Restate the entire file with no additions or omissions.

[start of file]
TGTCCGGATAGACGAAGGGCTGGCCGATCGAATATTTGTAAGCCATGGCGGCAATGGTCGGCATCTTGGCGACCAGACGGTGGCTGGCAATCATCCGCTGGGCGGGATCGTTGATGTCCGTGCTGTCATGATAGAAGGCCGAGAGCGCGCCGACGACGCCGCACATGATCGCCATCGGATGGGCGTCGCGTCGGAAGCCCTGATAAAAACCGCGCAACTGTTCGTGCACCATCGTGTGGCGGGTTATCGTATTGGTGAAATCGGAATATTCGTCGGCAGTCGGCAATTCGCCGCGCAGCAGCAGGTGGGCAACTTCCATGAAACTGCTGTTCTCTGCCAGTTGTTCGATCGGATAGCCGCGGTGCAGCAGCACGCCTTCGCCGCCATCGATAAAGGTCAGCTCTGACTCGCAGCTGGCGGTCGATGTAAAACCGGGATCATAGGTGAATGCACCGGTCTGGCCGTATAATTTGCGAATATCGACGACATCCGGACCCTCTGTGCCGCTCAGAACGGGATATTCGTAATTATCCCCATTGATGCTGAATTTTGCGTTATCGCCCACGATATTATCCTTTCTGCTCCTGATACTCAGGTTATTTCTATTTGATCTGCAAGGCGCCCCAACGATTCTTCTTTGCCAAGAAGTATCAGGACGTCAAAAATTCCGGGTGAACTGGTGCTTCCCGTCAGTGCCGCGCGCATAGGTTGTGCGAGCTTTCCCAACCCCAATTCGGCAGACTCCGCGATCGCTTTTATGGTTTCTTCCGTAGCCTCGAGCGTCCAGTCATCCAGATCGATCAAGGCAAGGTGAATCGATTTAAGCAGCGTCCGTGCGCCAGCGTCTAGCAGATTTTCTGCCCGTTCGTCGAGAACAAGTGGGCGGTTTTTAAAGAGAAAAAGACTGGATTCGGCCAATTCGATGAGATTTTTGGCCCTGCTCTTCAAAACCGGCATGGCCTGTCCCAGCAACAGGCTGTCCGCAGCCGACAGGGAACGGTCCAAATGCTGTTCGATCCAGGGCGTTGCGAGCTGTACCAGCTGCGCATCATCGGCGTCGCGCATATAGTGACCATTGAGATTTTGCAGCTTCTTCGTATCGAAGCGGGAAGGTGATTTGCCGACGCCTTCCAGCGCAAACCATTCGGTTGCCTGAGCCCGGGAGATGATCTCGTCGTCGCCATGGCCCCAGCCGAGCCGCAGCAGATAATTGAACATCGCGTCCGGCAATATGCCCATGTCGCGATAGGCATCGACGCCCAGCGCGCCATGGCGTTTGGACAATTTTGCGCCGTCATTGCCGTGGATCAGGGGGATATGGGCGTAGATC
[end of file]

TGTCCGGATAGACGAAGGGCTGGCCGATCGAATATTTGTAAGCCATGGCGGCAATGGTCGGCATCTTGGCGACCAGACGGTGGCTGGCAATCATCCGCTGGGCGGGATCGTTGATGTCCGTGCTGTCATGATAGAAGGCCGAGAGCGCGCCGACGACGCCGCACATGATCGCCATCGGATGGGCGTCGCGTCGGAAGCCCTGATAAAAACCGCGCAACTGTTCGTGCACCATCGTGTGGCGGGTTATCGTATTGGTGAAATCGGAATATTCGTCGGCAGTCGGCAATTCGCCGCGCAGCAGCAGGTGGGCAACTTCCATGAAACTGCTGTTCTCTGCCAGTTGTTCGATCGGATAGCCGCGGTGCAGCAGCACGCCTTCGCCGCCATCGATAAAGGTCAGCTCTGACTCGCAGCTGGCGGTCGATGTAAAACCGGGATCATAGGTGAATGCACCGGTCTGGCCGTATAATTTGCGAATATCGACGACATCCGGACCCTCTGTGCCGCTCAGAACGGGATATTCGTAATTATCCCCATTGATGCTGAATTTTGCGTTATCGCCCACGATATTATCCTTTCTGCTCCTGATACTCAGGTTATTTCTATTTGATCTGCAAGGCGCCCCAACGATTCTTCTTTGCCAAGAAGTATCAGGACGTCAAAAATTCCGGGTGAACTGGTGCTTCCCGTCAGTGCCGCGCGCATAGGTTGTGCGAGCTTTCCCAACCCCAATTCGGCAGACTCCGCGATCGCTTTTATGGTTTCTTCCGTAGCCTCGAGCGTCCAGTCATCCAGATCGATCAAGGCAAGGTGAATCGATTTAAGCAGCGTCCGTGCGCCAGCGTCTAGCAGATTTTCTGCCCGTTCGTCGAGAACAAGTGGGCGGTTTTTAAAGAGAAAAAGACTGGATTCGGCCAATTCGATGAGATTTTTGGCCCTGCTCTTCAAAACCGGCATGGCCTGTCCCAGCAACAGGCTGTCCGCAGCCGACAGGGAACGGTCCAAATGCTGTTCGATCCAGGGCGTTGCGAGCTGTACCAGCTGCGCATCATCGGCGTCGCGCATATAGTGACCATTGAGATTTTGCAGCTTCTTCGTATCGAAGCGGGAAGGTGATTTGCCGACGCCTTCCAGCGCAAACCATTCGGTTGCCTGAGCCCGGGAGATGATCTCGTCGTCGCCATGGCCCCAGCCGAGCCGCAGCAGATAATTGAACATCGCGTCCGGCAATATGCCCATGTCGCGATAGGCATCGACGCCCAGCGCGCCATGGCGTTTGGACAATTTTGCGCCGTCATTGCCGTGGATCAGGGGGATATGGGCGTAGATC